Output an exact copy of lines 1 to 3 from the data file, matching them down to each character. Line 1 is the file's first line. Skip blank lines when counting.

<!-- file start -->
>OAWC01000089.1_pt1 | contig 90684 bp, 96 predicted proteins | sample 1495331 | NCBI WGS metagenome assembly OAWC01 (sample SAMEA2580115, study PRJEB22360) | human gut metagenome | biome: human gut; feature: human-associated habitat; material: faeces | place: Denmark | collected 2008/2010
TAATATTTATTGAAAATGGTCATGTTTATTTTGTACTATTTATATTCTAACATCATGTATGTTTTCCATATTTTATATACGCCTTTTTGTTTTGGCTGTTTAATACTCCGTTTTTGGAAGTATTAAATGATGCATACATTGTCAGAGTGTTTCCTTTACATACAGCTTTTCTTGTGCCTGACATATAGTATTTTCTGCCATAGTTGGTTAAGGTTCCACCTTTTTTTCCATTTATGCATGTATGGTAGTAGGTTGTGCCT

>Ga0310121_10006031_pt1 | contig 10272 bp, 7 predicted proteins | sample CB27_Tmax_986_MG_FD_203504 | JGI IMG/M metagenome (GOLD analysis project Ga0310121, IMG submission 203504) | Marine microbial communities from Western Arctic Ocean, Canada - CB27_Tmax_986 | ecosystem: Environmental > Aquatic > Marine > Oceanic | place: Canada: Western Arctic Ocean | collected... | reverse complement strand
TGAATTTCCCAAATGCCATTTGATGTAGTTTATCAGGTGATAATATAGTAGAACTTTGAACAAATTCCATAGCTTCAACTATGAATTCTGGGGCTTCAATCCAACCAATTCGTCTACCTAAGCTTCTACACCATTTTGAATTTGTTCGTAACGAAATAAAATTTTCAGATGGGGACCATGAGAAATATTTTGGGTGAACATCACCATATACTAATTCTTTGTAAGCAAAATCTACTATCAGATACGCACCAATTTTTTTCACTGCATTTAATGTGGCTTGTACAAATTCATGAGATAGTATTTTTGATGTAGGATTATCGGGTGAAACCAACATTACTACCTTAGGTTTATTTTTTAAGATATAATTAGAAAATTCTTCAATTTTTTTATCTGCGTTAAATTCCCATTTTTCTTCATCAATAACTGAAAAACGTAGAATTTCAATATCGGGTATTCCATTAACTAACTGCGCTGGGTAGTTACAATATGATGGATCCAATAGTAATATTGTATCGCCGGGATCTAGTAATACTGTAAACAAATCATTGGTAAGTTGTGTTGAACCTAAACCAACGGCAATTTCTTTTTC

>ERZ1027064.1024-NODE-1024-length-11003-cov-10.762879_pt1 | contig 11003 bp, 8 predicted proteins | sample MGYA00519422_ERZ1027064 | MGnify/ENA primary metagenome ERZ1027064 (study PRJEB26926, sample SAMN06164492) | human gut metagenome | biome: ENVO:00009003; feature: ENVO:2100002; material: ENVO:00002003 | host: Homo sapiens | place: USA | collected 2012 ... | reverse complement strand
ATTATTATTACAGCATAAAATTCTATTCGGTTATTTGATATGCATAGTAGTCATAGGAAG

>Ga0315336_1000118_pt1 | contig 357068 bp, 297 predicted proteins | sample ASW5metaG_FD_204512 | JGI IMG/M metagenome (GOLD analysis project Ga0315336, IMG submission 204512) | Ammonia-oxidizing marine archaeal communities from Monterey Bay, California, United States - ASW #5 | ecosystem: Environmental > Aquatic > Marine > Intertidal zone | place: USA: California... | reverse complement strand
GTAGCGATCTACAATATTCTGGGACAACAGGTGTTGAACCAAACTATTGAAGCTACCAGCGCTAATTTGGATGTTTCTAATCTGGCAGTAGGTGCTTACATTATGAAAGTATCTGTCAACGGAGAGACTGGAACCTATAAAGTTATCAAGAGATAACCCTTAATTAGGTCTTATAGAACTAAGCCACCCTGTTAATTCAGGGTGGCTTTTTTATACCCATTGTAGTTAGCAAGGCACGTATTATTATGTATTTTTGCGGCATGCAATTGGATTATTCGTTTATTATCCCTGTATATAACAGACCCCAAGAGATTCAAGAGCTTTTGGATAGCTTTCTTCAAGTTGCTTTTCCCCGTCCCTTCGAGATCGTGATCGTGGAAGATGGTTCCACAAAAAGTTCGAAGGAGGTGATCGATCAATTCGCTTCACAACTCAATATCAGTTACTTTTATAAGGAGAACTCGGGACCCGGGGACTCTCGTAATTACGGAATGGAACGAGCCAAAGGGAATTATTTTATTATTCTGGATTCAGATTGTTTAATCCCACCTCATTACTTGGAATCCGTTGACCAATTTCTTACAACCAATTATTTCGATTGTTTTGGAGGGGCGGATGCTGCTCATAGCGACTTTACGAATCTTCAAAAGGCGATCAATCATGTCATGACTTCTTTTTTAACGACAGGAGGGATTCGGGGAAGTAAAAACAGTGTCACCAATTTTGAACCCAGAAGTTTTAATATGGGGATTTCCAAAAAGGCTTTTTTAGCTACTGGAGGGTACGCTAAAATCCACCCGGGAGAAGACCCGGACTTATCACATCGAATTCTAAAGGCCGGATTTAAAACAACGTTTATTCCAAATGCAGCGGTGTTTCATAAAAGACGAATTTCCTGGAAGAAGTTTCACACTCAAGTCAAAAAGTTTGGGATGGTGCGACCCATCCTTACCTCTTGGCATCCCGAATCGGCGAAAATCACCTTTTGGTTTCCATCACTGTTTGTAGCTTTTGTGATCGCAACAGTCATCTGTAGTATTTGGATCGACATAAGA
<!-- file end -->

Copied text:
>OAWC01000089.1_pt1 | contig 90684 bp, 96 predicted proteins | sample 1495331 | NCBI WGS metagenome assembly OAWC01 (sample SAMEA2580115, study PRJEB22360) | human gut metagenome | biome: human gut; feature: human-associated habitat; material: faeces | place: Denmark | collected 2008/2010
TAATATTTATTGAAAATGGTCATGTTTATTTTGTACTATTTATATTCTAACATCATGTATGTTTTCCATATTTTATATACGCCTTTTTGTTTTGGCTGTTTAATACTCCGTTTTTGGAAGTATTAAATGATGCATACATTGTCAGAGTGTTTCCTTTACATACAGCTTTTCTTGTGCCTGACATATAGTATTTTCTGCCATAGTTGGTTAAGGTTCCACCTTTTTTTCCATTTATGCATGTATGGTAGTAGGTTGTGCCT

>Ga0310121_10006031_pt1 | contig 10272 bp, 7 predicted proteins | sample CB27_Tmax_986_MG_FD_203504 | JGI IMG/M metagenome (GOLD analysis project Ga0310121, IMG submission 203504) | Marine microbial communities from Western Arctic Ocean, Canada - CB27_Tmax_986 | ecosystem: Environmental > Aquatic > Marine > Oceanic | place: Canada: Western Arctic Ocean | collected... | reverse complement strand